“Why can’t you go to your class reunion, everyone expects you to go” “well mom it is on Friday night and it is the Eve of Rosh Hashanah”…..”Can’t you just go on Saturday …you spend so much time there anyways and everyone here wants to see you…” “no ma I can’t”…this went on for weeks.

Recently my mother in-law passed away. A lovely woman. We once again followed law and tradition to honor her but also to support us in our grounding in our shared faith in a time of grief. My family came to offer support and help out…that is wonderful…but my heart sank….my Kosher home is not understood, no matter how many times I try to explain it…. I have endless kitchen moments…..I was grieving and at one point nearly screamed at my own elderly mother as she was saying to me,” I couldn’t find anything to put the cream into but I guess I’ll use this bowl”…as I lunged forward saying “nooooo!”
A funny event that occurred in relationship to this recent funeral/shiva my very Italian/Catholic father pulls me aside and tells me he talked to a Rabbi! He wanted to know what to expect….after some exploration I think he may have spoken with a Chabad Rabbi in CT. …the thought of this warms my heart and also makes me laugh!...
My family means well, they love me but they will not for all their emotional reasons and traditions come to understand it all. And I’m not orthodox! A long time ago….I said I love y’all but it is my life…..”I try to be supportive of you(family, sister parents daughter) try and be supportive of me”
I tend to think less bout compromise than educational moments……I try to do most holidays and secular gatherings at my home because that takes care of any Kosher problems..but sometimes you hit the wall no matter how hard you try and feelings can be hurt. I must be true to myself, untimely my actions are my only belongings, they are the ground upon which all is based.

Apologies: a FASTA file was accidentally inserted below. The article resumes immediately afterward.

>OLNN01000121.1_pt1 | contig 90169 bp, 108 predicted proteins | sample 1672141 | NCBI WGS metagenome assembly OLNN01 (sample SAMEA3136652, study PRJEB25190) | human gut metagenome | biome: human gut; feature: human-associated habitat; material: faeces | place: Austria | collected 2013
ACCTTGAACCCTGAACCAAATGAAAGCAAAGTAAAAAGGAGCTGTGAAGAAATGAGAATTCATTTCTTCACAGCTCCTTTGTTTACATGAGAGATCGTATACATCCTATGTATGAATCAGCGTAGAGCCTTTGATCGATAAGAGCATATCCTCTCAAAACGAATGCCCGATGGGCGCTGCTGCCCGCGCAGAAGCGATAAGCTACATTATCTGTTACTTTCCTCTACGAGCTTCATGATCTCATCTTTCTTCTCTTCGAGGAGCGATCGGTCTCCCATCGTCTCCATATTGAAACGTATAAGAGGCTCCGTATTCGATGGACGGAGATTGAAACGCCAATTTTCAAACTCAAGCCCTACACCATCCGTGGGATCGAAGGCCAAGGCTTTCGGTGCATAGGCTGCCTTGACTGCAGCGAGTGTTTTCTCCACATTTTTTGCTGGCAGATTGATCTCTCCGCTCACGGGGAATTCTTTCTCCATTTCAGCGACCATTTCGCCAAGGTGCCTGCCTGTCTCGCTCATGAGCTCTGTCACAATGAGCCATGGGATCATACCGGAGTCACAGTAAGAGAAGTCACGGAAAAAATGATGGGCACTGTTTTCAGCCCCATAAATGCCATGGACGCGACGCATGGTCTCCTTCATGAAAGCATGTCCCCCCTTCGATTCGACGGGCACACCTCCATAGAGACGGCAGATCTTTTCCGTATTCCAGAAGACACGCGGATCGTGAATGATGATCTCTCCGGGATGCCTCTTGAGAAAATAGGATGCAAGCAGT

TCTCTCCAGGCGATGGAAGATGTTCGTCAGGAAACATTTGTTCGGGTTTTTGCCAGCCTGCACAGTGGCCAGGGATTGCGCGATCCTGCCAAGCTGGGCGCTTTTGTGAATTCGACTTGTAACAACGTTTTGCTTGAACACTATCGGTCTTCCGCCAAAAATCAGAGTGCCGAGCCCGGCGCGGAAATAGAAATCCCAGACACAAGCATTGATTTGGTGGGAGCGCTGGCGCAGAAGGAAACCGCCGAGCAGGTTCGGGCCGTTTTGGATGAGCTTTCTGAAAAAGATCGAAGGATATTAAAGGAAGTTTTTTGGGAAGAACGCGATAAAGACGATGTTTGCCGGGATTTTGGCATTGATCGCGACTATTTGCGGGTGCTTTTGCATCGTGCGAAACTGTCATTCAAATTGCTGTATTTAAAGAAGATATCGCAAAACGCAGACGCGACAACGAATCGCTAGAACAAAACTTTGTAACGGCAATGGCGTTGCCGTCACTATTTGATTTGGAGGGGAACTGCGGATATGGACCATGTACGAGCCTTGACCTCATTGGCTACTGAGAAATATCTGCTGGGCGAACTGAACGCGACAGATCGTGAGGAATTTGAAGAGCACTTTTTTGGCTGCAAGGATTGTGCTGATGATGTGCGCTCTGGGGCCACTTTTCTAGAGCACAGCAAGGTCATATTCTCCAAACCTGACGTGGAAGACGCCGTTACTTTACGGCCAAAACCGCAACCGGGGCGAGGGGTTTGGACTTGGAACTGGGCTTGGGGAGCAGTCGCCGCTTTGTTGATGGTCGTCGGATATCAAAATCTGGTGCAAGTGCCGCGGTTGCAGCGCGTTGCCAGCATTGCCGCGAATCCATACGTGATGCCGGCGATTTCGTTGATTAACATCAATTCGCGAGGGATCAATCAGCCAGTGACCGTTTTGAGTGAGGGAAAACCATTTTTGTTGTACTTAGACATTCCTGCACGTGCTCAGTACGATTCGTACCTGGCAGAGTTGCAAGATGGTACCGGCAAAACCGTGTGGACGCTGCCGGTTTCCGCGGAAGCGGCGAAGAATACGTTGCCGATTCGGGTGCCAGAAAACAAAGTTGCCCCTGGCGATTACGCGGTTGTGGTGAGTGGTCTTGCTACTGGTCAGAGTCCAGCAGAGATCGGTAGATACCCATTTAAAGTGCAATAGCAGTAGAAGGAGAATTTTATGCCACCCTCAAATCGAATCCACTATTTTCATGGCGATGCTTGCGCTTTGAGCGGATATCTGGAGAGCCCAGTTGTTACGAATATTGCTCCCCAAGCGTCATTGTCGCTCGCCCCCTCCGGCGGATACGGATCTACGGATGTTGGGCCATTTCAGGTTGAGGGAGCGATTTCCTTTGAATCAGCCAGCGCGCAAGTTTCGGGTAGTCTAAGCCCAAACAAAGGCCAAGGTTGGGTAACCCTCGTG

I try to remember when having conversations /encounters, that will have these type of potential conflicts, to speak from the place of compassion and love. I changed the rules/relationship and way being….I need to understand how hard that is for them, and although I mostly do not compromise (remember not orthodox…conservative) I try to always remember loving kindness and care.

Bethany said...

My family are NOT happy with my Orthodox conversion. I was threatened about going to a wedding that is going to be held an hour after Shabbat ends in the middle of nowhere Long Island - and I don't know how I'll handle it. I'm planning on eloping when the time comes for me, dealing with all my family's issues with Orthodox Judaism are going to be too much on my day. I'm so sorry about your problems, I hope they'll come around! The only important thing is that you're happy!

Anonymous said...

Boruch HaShem my family are wonderful, want to be involved, they're interested and they actively show this. My mum has no issue with frumming it up to come to a religious neighbourhood, she is happy to stay out the kitchen and says "I've been making your meals my whole life, I am more than happy for you to have a turn" - it sounds moody now I have typed it but the big smile on her face proves otherwise. My mum loves the concept of Shabbos, and always asks me "How was Shabbos" or wishes me good shabbos. I feel very blessed to have such a family. I am sure they think I am a bit nutty, but seeing the beauty of Orthodox life has certainly changed their minds about "mindless tradition". Shomer neigah needs reinforcing a lot, but what do you want from people who have never encountered such a thing? Every time it is reinforced they keep it, until the next time we meet and I reinforce it again lol. It all depends on how much you show you are not willing to compromise even in the very slightest for yiddishkeit (my parents have to enter into a chassidish world, not just an ortho world), but how you are more than happy to have them with you every step of the way. may you have much nachas from your non jewish and jewish family.

Christopher Darrin Horn said...

The ones that care about me most send me j-man stuff all of the time. It's just all that they know, heck, if it wasn't for the fantastic and my stubborness to know the truth I would still be the same. I love my family, I love Israel, I love Hashem. Hashem loves those things too, in my opinion, so to save a life I give my family what I can, Hashem is eternal. I am sure he will wait for me. Just my humble opinion.